One of my favourite features that has been added in recent years, are the Excel Tables.
Excel Tables, really, are just a way of formatting your data to make it easier to work with and manage – but despite it having been around since Excel 2007, they don’t seem to have had a huge uptake, which is such a shame, as I find them incredibly useful.
Creating a Table is very easy. Simple select somewhere within your data range, and select Insert from the Ribbon, and select Table
It will then ask you to confirm the data range, and whether you have column titles or not. Click OK once you’re done
The first thing you’ll notice is that Excel now formats your data range for you. You can change it if you wish, but I rarely do so, as for me, this will usually remain hidden from the final piece.
What you probably will want to do straight away, is give you Table a name, as by default, it’ll be called ‘Table1‘ or similar.
To do this, select anywhere in your new table. You will see an extra Ribbon item named Table Tools ¦ Design. Select this, and on the left will be a small box where you can change your Table name.
Take care not to enter into the Cell Reference box (where is says E30). My data contains names & addresses, so I’ve names it AddressBook
For a fuller overview of Tables themselves, there is an article on Microsoft’s website covering this, which is worth a read through, as there are many useful features which I do not plan to cover in this post.
Instead, I’m now going to jump to the part I find the most useful.
Let us say we want to count the number of users who live in Birmingham. In the past, we would do something along the lines of , which involves swapping to the sheet you want to count, selecting the column / range you’re interested in etc.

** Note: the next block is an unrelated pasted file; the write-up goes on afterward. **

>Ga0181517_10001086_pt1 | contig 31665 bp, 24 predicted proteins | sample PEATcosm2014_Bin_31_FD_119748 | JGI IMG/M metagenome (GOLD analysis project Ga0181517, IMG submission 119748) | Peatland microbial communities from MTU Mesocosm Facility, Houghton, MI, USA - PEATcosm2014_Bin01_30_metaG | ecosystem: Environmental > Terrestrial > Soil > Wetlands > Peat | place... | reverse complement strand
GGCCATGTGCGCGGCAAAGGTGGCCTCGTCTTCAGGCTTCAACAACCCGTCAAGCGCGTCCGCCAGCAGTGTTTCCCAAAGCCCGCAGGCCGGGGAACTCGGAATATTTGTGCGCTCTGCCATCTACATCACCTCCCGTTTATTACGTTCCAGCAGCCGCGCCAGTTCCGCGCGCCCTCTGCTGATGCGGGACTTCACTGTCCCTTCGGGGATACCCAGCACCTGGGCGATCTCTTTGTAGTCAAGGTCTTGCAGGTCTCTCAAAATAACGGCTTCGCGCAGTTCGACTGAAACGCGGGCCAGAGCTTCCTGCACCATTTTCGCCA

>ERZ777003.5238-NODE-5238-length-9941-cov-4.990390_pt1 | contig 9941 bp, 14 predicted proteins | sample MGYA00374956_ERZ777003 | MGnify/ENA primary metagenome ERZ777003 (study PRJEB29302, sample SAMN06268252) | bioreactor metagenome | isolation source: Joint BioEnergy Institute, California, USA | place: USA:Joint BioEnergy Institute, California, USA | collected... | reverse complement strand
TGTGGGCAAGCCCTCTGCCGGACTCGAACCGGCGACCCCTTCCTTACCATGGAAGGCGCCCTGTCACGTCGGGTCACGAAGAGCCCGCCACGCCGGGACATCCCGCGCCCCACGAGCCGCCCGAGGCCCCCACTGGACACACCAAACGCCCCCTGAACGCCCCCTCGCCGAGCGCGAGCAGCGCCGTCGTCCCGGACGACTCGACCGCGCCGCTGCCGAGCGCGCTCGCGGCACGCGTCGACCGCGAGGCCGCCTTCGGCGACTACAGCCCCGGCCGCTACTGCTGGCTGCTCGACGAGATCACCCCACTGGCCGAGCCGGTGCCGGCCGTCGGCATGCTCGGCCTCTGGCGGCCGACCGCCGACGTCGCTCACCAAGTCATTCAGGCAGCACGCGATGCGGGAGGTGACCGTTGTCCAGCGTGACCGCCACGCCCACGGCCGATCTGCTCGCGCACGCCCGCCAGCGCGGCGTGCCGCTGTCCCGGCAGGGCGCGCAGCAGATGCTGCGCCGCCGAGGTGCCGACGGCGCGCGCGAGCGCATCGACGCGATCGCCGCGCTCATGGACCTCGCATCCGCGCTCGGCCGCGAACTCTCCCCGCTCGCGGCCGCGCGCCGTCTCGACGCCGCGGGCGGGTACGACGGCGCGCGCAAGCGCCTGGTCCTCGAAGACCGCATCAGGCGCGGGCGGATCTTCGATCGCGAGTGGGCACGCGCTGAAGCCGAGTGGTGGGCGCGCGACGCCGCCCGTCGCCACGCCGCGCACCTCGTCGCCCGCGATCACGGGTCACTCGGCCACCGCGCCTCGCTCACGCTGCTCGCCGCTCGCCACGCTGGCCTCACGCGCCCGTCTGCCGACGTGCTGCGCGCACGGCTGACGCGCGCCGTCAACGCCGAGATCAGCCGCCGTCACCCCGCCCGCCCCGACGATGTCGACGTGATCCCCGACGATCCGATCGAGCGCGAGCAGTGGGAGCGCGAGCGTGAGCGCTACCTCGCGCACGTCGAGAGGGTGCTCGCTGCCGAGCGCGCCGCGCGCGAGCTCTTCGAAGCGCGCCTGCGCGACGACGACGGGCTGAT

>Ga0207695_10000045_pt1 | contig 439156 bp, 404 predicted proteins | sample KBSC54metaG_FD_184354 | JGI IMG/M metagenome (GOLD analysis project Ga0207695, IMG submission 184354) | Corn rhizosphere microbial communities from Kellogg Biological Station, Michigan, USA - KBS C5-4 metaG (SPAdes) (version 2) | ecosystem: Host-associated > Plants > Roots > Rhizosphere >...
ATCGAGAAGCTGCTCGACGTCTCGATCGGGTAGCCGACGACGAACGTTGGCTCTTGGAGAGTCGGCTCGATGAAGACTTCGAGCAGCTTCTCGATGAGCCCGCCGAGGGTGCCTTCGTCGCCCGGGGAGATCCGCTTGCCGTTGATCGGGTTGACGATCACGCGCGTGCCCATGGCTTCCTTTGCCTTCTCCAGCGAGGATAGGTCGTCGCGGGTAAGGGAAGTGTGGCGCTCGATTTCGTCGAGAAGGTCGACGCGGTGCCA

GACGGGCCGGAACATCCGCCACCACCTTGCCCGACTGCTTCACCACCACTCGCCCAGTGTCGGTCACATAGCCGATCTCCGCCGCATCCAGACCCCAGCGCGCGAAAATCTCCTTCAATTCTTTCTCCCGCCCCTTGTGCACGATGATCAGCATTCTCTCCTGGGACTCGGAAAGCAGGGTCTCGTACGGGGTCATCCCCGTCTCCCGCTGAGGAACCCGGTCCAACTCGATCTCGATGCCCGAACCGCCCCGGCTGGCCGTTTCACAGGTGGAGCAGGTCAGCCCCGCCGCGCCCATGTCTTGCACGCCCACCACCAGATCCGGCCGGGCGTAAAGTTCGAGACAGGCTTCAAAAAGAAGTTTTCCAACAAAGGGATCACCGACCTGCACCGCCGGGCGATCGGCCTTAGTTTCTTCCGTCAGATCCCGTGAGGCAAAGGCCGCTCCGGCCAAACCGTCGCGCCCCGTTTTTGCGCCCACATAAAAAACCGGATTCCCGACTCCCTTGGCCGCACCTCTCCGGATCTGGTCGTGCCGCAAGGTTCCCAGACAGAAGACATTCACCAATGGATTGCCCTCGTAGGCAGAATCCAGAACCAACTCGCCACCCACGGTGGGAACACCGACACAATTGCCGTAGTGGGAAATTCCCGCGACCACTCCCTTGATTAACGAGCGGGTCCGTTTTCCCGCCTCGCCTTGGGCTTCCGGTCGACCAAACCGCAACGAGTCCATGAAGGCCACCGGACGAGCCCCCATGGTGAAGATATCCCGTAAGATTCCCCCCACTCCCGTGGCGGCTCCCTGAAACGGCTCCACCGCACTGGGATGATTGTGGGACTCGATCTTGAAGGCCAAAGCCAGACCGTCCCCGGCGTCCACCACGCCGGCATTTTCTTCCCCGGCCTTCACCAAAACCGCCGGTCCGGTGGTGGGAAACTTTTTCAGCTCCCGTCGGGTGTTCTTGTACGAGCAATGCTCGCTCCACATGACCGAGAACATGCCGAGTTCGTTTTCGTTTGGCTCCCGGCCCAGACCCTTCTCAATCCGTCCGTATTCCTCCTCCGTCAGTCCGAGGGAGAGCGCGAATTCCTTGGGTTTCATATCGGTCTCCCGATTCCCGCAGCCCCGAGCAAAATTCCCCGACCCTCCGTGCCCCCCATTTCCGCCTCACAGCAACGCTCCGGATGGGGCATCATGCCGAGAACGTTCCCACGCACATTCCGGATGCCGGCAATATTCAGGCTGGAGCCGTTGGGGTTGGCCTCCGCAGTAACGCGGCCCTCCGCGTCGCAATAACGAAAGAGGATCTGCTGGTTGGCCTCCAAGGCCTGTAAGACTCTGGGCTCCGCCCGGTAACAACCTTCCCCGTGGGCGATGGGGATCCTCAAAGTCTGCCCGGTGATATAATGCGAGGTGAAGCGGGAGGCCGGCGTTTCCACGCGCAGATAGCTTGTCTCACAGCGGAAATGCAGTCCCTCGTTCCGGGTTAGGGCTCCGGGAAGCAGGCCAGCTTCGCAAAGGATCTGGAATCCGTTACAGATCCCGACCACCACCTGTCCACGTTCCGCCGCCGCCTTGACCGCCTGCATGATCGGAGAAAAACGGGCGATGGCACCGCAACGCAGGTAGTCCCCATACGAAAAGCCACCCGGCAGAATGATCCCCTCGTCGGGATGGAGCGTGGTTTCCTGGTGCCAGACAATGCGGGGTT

If you’re doing this just once or twice, it’s not such a big deal. But if you’re working on something much bigger, perhaps with multiple data tabs and hundreds of formulas – this can become a cumbersome and time consuming process.
However, now we’ve converted our range to a Table, things become a litter easier and a little smarter…
You create the formulas in the same way, but rather than tabbing to the required sheet, we simply start typing the name of our table. As soon as you do, Excel will recognise this, and suggest the rest of what you’re typing…
Hitting [TAB] will complete the highlighted item.
Then, press they ‘[‘ key to indicate that you wish to select a given column, and again, it will list the available columns for you…
Like before, select [TAB] to select the highlighted item (or continue typing if you choose). End with a closing ‘]‘, and enter your criteria as normal.
What you end up with is something like this…
So, you never left the sheets you’re working on, but can have high confidence that what you’ve asked for is what you’re getting – and when you’re repeating this dozens of times, you’ll notice just how much faster it is to work with. Plus, if you (or someone else) comes to it in the future, they’ll be able to get to grips with what you’re trying to achieve much quicker this way, as the formula ‘reads’ much better than the traditional method.
And that’s all I wanted to show you! There is, of course, far more to Tables than this, but I’ll let you explore these for yourself!